Why Minneapolis Needs to Balance the DFL’s Checks with a GOP Balance

The DFL is still stinging over its recent losses in the 2016 election. But if you are a Republican (supporting the man in charge or not), this reversal of fortune gives us hope that Conservative concerns will be heard at the state level. The GOP is finally able to hold the Governor and his appointees (minions) accountable. But in the Twin Cities and Hennepin County, the DFL still dominates at all levels with 100% of elected positions and 75% of the vote in any given race. Wouldn’t it be great to have even one Republican on our City Council to create a debate and break the mandate? Imagine if there was one city council member that presented a different point of view? At the recent Mayoral Debate – the candidates are all slightly different varietals from the same vineyard, making things like more bike lanes a foregone conclusion.

If you have any doubt that we need to continue to “Hold our Gains” and make more progress in 2017/18, here are some examples of what has happened recently under unchecked DFL power:

Activism vs Leadership

DFL legislators become more interested in forcing undebated social agendas rather than demonstrating fiscal competence (spending restraint that keeps taxes reasonable and focuses on efficiencies). When this happens, the city does not run well. Bike lanes sparkle while crosswalks are badly in need of paint. Criminals are empowered while police are scrutinized. Dollars pour into programs supporting “equity,” yet outcomes seem never never improve. Park Board infrastructure “needs” $20M annually for 20 years to keep Rec Centers from falling down, then once taxes go up “land bridges” between Lake Calhoun and Lake of the Isles are right back on the table.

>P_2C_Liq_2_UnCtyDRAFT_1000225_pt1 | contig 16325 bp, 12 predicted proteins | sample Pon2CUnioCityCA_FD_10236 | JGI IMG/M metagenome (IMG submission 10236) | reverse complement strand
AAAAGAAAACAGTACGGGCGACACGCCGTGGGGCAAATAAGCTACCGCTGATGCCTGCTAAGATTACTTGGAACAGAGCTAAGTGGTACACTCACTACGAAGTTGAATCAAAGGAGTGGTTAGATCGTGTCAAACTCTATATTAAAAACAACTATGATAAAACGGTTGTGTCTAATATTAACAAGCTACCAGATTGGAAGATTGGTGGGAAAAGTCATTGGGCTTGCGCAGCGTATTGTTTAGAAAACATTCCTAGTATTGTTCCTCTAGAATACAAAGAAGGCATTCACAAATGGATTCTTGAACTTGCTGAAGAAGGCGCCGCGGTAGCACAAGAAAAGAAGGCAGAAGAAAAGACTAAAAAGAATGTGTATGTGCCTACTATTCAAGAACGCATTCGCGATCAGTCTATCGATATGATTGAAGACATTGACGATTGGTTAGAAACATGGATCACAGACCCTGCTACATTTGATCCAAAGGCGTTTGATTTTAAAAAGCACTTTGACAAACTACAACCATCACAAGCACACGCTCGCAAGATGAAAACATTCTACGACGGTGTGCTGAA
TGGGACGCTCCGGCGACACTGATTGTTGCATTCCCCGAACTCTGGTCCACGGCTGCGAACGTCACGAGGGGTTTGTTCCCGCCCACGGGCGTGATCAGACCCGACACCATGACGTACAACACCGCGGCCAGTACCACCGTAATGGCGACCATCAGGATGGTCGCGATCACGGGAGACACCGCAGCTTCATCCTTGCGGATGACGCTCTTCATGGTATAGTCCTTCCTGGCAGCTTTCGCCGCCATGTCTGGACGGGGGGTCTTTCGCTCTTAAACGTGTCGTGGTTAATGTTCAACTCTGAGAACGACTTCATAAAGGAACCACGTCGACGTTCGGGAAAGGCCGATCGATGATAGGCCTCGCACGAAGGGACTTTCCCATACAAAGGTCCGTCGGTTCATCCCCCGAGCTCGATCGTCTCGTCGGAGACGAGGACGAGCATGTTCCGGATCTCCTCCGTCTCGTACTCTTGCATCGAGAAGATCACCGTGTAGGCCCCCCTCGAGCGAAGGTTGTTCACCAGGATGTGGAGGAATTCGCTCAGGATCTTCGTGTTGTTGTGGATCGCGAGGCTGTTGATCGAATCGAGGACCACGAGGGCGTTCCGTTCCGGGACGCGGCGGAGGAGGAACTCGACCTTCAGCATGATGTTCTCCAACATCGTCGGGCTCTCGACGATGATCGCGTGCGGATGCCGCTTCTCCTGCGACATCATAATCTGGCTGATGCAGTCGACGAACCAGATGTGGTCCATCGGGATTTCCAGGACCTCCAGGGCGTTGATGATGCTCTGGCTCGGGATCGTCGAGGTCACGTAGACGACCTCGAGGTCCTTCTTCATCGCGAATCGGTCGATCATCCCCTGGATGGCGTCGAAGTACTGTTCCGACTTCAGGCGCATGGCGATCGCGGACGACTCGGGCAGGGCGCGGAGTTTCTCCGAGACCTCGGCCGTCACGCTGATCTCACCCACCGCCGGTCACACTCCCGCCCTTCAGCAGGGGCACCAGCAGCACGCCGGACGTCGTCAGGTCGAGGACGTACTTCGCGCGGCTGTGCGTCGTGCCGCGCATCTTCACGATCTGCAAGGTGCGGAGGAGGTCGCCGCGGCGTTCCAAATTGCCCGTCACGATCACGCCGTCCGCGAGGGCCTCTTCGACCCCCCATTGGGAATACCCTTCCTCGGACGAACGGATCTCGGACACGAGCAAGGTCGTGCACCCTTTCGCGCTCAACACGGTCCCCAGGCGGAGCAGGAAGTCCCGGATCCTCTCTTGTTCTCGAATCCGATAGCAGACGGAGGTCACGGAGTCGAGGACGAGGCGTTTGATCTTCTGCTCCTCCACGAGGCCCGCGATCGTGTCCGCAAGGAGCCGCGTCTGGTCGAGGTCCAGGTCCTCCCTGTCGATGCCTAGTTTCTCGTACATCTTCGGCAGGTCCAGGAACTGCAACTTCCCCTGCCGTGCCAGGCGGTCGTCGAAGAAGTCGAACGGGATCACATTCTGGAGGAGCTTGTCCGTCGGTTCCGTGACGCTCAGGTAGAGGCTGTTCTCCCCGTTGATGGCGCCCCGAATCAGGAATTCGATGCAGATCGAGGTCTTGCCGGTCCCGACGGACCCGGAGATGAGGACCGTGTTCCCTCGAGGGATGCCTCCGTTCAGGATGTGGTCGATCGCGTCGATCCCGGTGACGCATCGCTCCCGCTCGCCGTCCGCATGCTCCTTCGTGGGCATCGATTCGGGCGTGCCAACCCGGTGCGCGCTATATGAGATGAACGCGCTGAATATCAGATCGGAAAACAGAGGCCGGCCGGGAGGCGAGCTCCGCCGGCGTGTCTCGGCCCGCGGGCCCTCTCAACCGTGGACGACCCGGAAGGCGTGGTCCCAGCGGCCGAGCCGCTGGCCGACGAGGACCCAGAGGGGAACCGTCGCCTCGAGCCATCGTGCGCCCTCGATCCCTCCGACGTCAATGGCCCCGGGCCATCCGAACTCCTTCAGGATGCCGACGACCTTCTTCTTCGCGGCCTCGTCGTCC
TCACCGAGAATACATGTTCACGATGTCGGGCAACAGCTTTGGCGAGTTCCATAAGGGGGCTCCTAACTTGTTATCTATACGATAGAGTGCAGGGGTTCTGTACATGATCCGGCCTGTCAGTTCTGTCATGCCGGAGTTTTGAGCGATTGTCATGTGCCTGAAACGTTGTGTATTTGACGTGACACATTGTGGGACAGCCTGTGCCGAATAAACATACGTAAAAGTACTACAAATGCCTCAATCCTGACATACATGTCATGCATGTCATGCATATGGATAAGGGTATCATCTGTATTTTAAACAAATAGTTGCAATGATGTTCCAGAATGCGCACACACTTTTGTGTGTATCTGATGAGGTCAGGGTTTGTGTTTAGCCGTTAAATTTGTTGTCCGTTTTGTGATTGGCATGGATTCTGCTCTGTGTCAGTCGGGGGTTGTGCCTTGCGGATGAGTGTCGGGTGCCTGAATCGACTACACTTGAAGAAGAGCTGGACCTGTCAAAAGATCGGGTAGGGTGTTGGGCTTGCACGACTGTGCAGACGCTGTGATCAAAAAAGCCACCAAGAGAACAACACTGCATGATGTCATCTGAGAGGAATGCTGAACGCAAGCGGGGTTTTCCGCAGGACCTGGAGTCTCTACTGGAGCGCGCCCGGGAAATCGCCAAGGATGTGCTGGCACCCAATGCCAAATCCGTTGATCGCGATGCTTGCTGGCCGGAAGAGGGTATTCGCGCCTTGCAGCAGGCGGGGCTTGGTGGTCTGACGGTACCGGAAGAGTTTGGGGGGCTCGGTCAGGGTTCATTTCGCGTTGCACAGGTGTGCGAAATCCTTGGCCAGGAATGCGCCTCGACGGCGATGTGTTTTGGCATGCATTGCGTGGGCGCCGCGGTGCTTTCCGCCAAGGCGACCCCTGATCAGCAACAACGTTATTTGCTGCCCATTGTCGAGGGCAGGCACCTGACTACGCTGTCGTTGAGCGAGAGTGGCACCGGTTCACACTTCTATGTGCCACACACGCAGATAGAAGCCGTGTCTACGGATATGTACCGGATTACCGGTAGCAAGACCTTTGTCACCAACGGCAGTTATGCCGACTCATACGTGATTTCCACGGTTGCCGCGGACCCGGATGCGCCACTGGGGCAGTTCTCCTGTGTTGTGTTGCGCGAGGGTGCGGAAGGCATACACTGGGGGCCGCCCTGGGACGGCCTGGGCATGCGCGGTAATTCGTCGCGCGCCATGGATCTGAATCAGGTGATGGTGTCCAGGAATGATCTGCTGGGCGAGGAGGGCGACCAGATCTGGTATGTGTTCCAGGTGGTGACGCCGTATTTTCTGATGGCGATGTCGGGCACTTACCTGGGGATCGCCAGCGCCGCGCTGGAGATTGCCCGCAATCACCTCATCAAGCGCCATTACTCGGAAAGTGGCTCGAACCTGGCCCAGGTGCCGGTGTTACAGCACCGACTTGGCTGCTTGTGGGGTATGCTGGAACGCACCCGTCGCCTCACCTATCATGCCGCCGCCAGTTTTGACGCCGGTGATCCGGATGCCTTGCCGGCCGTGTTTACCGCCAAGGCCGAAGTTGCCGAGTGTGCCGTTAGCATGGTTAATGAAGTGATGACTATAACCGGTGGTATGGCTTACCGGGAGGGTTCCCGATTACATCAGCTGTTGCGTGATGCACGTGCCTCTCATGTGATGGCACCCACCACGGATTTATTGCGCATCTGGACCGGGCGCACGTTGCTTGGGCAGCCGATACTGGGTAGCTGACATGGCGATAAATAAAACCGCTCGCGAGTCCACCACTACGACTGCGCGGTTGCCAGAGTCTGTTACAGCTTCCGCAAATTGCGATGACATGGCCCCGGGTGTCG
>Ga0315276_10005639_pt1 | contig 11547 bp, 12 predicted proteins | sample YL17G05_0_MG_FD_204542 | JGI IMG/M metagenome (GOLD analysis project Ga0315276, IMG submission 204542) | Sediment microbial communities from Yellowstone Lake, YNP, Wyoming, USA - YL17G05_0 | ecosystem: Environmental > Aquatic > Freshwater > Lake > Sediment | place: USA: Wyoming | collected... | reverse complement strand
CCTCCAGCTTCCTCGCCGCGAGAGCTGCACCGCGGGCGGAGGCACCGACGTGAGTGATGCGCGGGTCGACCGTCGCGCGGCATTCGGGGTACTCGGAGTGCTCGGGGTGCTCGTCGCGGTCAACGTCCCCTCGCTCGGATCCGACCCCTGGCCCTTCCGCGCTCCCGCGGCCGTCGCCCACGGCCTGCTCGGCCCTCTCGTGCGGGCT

Many legislators in the twin cities are not representatives of the wishes of the whole of their constituents, who support the latter positions above. They have “listening sessions” but then listen to whom they want, and then push their activist agenda. One needs not look further than the $15/hour minimum wage. Listening sessions were held, and small business owner pleas were ignored. The ordinance is coming. Every DFL mayoral candidate supports it.

DFL Leaders dehumanize Conservatives

DFL legislators, when unchallenged, become arrogant and have no fear of showing disdain for their conservative constituents. “Our” Congressman Keith Ellison gloated on January 17th, 2017 “There’s no Republicans in (Minnesota’s) Fifth Congressional District at all. We have chased them all out.” This is from the party of “inclusiveness.” How exactly does this rhetoric help the DFL? Liberals perceive Republicans as sexist, racist, ist, ist, ist. And unfortunately some are. But the “ists” aren’t getting 80% of the vote in Minneapolis, Ellison is. You all know Republicans that are reasonable people. They are your friends and family. How does it make you feel when “our” Congressman has this attitude that your family and friends should be/have been chased out of our district?